Barone v Emmis Communications Corp.Annotate this Case
Decided on June 13, 2017
Acosta, P.J., Renwick, Richter, Feinman, Webber, JJ.
[*1]Andrea Barone, Plaintiff-Appellant,
Emmis Communications Corporation, et al., Defendants-Respondents.
DeLince Law PLLC, New York (J. Patrick DeLince of counsel), for appellant.
Littler Mendelson P.C., New York (Eric A. Savage of counsel), for respondents.
Order, Supreme Court, New York County (Shlomo Hagler, J.), entered on or about June 8, 2016, which granted defendants' motion for summary judgment dismissing the complaint, unanimously reversed, on the law, with costs, and the motion denied.
As ostensibly nondiscriminatory reasons for terminating plaintiff, defendants pointed to plaintiff's alleged management deficiencies; her alleged insubordination, by, among other things, refusing a directive to extend her vacation; and her alleged concealment of her romantic relationship with a subordinate.
In response, plaintiff raised issues of fact as to pretext (see Arifi v Central Moving & Stor. Co., Inc., 147 AD3d 551, 551 [1st Dept 2017]; Cadet-Legros v New York Univ. Hosp. Ctr., 135 AD3d 196, 200, 202 [1st Dept 2015]). Among other things, plaintiff points out that her termination on June 30, 2011, represented a drastic shift from the favorable performance review which she received only three weeks earlier. Indeed, plaintiff was on vacation for nearly a week of that three-week time period. Nothing in the record explains why any defects in plaintiff's management style, identified in her otherwise favorable performance review, suddenly warranted her termination. Defendants' assertion that plaintiff was insubordinate and hostile is belied by the record, which shows nothing more than innocuous e-mail exchanges between plaintiff and her superior, defendant Alexandra Cameron, during the several days prior to the termination. Finally, defendants' assertion that plaintiff's concealing of her relationship with her subordinate was a ground for termination is belied by, among other things, emails exchanged only a week earlier, demonstrating that the subordinate would be reporting to another manager, in order to avoid any appearance of impropriety.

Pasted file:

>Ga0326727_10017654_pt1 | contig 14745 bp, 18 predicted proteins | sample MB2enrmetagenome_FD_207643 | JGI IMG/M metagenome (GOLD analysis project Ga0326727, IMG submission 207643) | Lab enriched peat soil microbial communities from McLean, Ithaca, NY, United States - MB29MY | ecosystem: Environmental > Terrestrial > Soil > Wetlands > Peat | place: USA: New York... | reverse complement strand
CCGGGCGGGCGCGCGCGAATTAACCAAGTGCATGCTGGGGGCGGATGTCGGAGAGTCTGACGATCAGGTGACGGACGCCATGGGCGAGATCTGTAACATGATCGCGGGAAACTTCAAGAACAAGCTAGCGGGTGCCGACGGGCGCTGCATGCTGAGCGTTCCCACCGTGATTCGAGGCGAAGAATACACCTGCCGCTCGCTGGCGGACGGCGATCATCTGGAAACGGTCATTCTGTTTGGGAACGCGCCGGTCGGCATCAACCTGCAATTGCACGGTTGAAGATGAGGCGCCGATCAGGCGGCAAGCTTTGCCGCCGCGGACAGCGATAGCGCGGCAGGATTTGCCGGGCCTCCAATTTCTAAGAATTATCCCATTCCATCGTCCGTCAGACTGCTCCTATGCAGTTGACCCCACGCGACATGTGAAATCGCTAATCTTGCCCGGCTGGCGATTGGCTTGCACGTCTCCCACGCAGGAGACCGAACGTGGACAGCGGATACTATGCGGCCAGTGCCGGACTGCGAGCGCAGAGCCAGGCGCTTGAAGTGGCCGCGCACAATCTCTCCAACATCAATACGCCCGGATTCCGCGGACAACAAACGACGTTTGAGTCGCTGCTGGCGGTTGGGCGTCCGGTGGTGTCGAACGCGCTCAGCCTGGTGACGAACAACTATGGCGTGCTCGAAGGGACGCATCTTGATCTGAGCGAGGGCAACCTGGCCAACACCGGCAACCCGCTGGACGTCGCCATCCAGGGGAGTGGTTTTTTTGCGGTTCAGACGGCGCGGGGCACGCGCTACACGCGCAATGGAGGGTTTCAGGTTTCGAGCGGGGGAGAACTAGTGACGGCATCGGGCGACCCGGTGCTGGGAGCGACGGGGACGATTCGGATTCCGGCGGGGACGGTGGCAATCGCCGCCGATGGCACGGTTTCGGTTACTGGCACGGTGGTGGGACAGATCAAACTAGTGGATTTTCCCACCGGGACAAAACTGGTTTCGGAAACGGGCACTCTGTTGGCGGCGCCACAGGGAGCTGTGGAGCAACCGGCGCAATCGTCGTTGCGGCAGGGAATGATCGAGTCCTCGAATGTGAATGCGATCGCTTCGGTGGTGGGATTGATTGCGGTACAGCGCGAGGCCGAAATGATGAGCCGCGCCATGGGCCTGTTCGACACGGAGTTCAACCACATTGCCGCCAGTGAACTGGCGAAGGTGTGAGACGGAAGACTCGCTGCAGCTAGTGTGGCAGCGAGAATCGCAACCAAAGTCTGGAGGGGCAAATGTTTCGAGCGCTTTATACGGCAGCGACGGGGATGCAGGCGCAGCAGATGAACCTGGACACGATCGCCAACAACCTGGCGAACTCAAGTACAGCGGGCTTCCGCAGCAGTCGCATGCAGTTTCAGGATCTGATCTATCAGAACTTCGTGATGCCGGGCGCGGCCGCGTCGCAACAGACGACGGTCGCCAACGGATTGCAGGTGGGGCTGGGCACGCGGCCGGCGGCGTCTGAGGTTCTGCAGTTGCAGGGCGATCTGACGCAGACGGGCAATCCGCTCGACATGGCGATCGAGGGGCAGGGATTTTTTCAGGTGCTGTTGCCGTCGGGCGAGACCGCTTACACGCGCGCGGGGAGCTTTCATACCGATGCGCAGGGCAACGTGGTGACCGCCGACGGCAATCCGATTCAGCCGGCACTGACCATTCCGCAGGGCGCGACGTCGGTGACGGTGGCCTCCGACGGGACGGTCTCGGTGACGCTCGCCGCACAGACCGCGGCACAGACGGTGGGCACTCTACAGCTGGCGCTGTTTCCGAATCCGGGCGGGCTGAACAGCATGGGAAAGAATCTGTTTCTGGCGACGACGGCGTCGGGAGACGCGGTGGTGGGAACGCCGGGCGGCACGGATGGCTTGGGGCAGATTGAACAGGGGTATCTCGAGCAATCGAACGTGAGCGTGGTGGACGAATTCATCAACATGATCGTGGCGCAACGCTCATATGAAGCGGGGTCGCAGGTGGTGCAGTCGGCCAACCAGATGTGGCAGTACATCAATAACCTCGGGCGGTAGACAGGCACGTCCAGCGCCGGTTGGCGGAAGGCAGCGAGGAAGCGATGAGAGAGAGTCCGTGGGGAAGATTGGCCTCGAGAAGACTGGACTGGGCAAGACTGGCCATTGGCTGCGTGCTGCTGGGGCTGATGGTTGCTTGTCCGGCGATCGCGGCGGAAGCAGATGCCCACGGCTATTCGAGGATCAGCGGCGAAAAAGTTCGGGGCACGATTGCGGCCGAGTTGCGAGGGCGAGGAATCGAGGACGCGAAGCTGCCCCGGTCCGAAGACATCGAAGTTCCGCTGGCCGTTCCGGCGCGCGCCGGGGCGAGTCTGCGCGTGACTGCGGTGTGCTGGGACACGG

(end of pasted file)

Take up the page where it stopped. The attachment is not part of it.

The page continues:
Plaintiff has also pointed to evidence of gender bias, in the form of Cameron's holding women, including plaintiff, to a different standard than men in the workplace. Nor were these mere "stray remarks." To the contrary, Cameron told plaintiff that she lacked "emotional intelligence and empathy toward others," which were perceived as shortcomings in her ability to manage her subordinates, and which were "amplified because [she was] in a high profile seat and female."
THIS CONSTITUTES THE DECISION AND ORDER
OF THE SUPREME COURT, APPELLATE DIVISION, FIRST DEPARTMENT.
ENTERED: JUNE 13, 2017